Cameron listens intently, while John Kerry, er, struggles with the jet lag at Thursday's anti-corruption summit.
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By Geoffrey Smith
May 12, 2016

A global crackdown on corruption. The mere words are enough to make the heart sink. They conjure up, at best, images of inept and leaden-footed regulators closing old loopholes half as fast as financiers and lawyers exploit new ones, in a great game of legal whack-a-mole; at worst, it’s those who trumpet their virtue most loudly that are most guilty.

At U.K. Prime Minister David Cameron’s grandly-titled Global Anti-Corruption Summit Thursday, the room was predictably full of earnest frowns and the air thick with well-meaning declarations. The host sternly called it “the cancer at the heart of so many of the world’s problems,” while Christine Lagarde, the International Monetary Fund’s managing director, detailed in an essay a new study that put the annual cost of corruption to the world’s economy at between $1.5 and $2 trillion–roughly 2% of the world’s gross domestic product.

The ways in which corruption saps growth are many, said the IMF: it weakens the state’s ability to raise revenue, increases the cost of public procurement, raises the market cost of borrowing for any company perceived to be in a ‘corrupt’ jurisdiction, and makes government over-reliant on using the central bank to create the money that government fails to raise, creating a bias towards inflation.

“If you are pro-growth, you must be against corruption,” Lagarde warned solemnly in a message to the summit.

Some skepticism is allowable: Cameron has only recently been pressured into admitting his past use of offshore investment vehicles, while Lagarde is due to stand trial for “negligent” stewardship of public money while Finance Minister of France (the essence of the accusation is that she turned a blind eye to a big payoff to a businessman who was promising to support her boss Nicolas Sarkozy in the next election campaign). Both Cameron and Lagarde deny any wrongdoing.

But Cameron’s summit has produced a bit more than words. Under pressure to lead by example after the embarrassment of the Panama Papers, he has announced plans for new legislation that will stop off shores laundering money through the notorious London real estate market. The U.K. is setting up a public register where companies that own property will be required to disclose their beneficial owners (that is, the ultimate owner rather than the offshore-based shell company on the deeds of title). A similar register will be set up for companies that seek business contracts with the government. In a separate move, the U.K. is also looking at making its banks legally liable for the AML violations of their employees, in an effort to make them take their responsibilities more seriously.

The NGO Transparency International last year published research that showed how the U.K’s real estate market–in particular, London’s–had become a magnet for corrupt funds: at least 122 billion pounds’ ($176 billion) worth of property was held through offshore companies in jurisdictions with high levels of secrecy in 2014, it said.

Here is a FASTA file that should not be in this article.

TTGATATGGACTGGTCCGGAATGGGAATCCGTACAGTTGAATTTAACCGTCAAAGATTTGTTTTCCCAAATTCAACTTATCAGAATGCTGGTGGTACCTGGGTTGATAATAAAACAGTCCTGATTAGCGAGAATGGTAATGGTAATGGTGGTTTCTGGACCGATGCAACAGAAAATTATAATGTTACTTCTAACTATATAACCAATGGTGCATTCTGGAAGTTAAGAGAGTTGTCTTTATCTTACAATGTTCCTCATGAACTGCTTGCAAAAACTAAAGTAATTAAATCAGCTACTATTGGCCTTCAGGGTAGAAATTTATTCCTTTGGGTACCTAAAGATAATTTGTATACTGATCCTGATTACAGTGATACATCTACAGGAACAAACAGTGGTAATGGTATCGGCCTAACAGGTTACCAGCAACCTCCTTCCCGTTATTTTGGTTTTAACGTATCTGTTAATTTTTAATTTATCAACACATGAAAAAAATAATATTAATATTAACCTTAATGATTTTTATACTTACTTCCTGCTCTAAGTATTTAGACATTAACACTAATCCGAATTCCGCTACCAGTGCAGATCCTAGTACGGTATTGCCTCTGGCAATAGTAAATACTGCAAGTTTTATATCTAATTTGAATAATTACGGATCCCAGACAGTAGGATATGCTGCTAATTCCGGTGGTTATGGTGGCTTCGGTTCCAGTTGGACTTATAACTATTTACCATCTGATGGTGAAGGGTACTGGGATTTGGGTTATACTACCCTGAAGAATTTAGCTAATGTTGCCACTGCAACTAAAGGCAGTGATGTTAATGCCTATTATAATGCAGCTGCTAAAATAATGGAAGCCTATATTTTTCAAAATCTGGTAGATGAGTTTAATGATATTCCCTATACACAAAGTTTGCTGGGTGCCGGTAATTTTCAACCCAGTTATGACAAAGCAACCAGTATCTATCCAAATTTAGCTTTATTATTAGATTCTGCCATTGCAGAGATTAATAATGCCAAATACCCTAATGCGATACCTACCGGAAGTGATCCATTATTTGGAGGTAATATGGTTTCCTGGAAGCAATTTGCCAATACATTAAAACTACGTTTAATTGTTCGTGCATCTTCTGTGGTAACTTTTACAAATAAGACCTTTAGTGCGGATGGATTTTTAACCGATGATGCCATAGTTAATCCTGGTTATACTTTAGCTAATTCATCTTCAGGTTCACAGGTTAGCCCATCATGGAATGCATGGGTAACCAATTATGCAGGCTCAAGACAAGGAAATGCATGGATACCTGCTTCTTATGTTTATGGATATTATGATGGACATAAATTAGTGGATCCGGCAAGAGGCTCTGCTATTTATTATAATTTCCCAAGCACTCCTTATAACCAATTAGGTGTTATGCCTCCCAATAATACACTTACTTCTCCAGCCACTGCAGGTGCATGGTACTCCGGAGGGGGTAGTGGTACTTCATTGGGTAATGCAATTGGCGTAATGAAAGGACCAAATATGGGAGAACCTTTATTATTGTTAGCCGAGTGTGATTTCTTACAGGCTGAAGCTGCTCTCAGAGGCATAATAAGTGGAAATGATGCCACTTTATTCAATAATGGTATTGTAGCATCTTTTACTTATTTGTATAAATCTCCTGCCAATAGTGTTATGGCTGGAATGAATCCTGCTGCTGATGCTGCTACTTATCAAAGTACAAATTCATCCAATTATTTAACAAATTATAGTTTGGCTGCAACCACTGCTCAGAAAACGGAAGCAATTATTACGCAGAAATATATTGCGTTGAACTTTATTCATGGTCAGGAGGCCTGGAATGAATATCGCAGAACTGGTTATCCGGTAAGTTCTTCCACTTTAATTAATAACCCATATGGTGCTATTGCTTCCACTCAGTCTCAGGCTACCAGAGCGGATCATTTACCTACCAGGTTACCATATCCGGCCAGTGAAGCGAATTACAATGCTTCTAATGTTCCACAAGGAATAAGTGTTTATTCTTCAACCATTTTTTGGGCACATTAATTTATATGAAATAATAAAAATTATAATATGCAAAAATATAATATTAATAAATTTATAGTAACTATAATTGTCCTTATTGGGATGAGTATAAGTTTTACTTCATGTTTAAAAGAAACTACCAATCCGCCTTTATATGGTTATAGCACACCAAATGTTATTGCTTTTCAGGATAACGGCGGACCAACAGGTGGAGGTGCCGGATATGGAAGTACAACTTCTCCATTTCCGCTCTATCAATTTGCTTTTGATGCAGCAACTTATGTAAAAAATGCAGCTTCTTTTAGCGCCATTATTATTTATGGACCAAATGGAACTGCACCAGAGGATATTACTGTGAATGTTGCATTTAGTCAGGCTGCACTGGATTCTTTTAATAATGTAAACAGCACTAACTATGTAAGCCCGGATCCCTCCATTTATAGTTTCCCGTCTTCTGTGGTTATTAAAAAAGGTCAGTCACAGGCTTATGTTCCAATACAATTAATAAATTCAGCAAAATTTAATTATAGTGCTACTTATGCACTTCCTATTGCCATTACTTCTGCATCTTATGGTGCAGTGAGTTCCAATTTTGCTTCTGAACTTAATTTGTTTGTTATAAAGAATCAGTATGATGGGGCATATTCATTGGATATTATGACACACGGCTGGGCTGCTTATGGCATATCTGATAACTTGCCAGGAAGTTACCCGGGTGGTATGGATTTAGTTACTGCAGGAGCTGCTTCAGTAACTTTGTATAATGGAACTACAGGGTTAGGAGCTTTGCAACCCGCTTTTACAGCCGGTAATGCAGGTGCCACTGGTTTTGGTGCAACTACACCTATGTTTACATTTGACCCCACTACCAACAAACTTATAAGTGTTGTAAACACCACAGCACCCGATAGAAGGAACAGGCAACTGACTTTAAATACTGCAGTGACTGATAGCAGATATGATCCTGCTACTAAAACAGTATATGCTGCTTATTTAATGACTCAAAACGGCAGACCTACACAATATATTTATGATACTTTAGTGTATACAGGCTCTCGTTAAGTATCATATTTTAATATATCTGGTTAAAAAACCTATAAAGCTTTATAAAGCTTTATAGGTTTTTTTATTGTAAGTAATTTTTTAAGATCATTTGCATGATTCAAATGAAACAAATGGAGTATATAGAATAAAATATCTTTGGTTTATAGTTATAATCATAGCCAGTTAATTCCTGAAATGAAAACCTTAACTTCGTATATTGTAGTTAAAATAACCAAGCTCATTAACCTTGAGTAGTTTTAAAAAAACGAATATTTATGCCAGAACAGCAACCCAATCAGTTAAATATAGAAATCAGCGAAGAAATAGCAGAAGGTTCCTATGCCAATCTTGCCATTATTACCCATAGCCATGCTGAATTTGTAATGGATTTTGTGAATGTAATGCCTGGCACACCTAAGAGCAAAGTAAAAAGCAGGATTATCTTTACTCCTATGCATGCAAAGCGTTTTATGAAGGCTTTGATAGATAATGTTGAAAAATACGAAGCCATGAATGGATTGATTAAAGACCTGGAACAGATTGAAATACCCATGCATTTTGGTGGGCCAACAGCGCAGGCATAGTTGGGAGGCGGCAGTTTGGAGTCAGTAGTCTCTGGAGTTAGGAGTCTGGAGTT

“Anonymous companies are the getaway car for the corrupt, for criminals and for terrorists,” Martin Tisné, a U.K. government adviser at investment firm Omidyar, told the BBC Thursday. “If you steal a hundred pounds, you can put it under your mattress, if you steal ten million pounds, what do you do? You set up an anonymous company and buy a house in Notting Hill.”

Another 12 countries declared their intention to introduce similar registers Thursday. These included Nigeria, where the problem of graft in public contracting has been endemic for decades. Cameron had, embarrassingly, been caught on camera telling Queen Elizabeth earlier in the week that Nigeria, and Afghanistan (whose president Ghani was also attending the summit) were ‘two of the most corrupt countries in the world.”

Transparency International was among those who seemed reasonably impressed.

“The real issue of how corruption works — secrecy — is being tackled,” its chairman José Ugaz said in a statement. “More governments have committed to ensuring that information is made public making it harder for the corrupt to hide their illicit wealth. But we will need to see the laws in place and enacted before we can claim any victories.”

 

A large part of the remaining problem remains ultimately in Cameron’s backyard. Many of the world’s offshore financial centers, from Gibraltar to the Cayman Islands, are the remote remnants of the British Empire, and offshore finance is their only real export service. Neither the Cayman Islands nor the British Virgin Islands were at the summit (The Daily Telegraph reported that they weren’t invited for fear of causing Cameron embarrassment).

 

There are also mutterings at the behavior of the U.S., where states such as Delaware and Nevada still allow a high degree of confidentiality to companies and investors. The U.S. has also refused so far to sign up to an initiative backed by the G-20 to clamp down on tax evasion by making the tax authorities of every country automatically share relevant information with their peers (yesterday, the OECD announced that Panama and a handful of other recalcitrant offshore jurisdictions had finally signed up to it).

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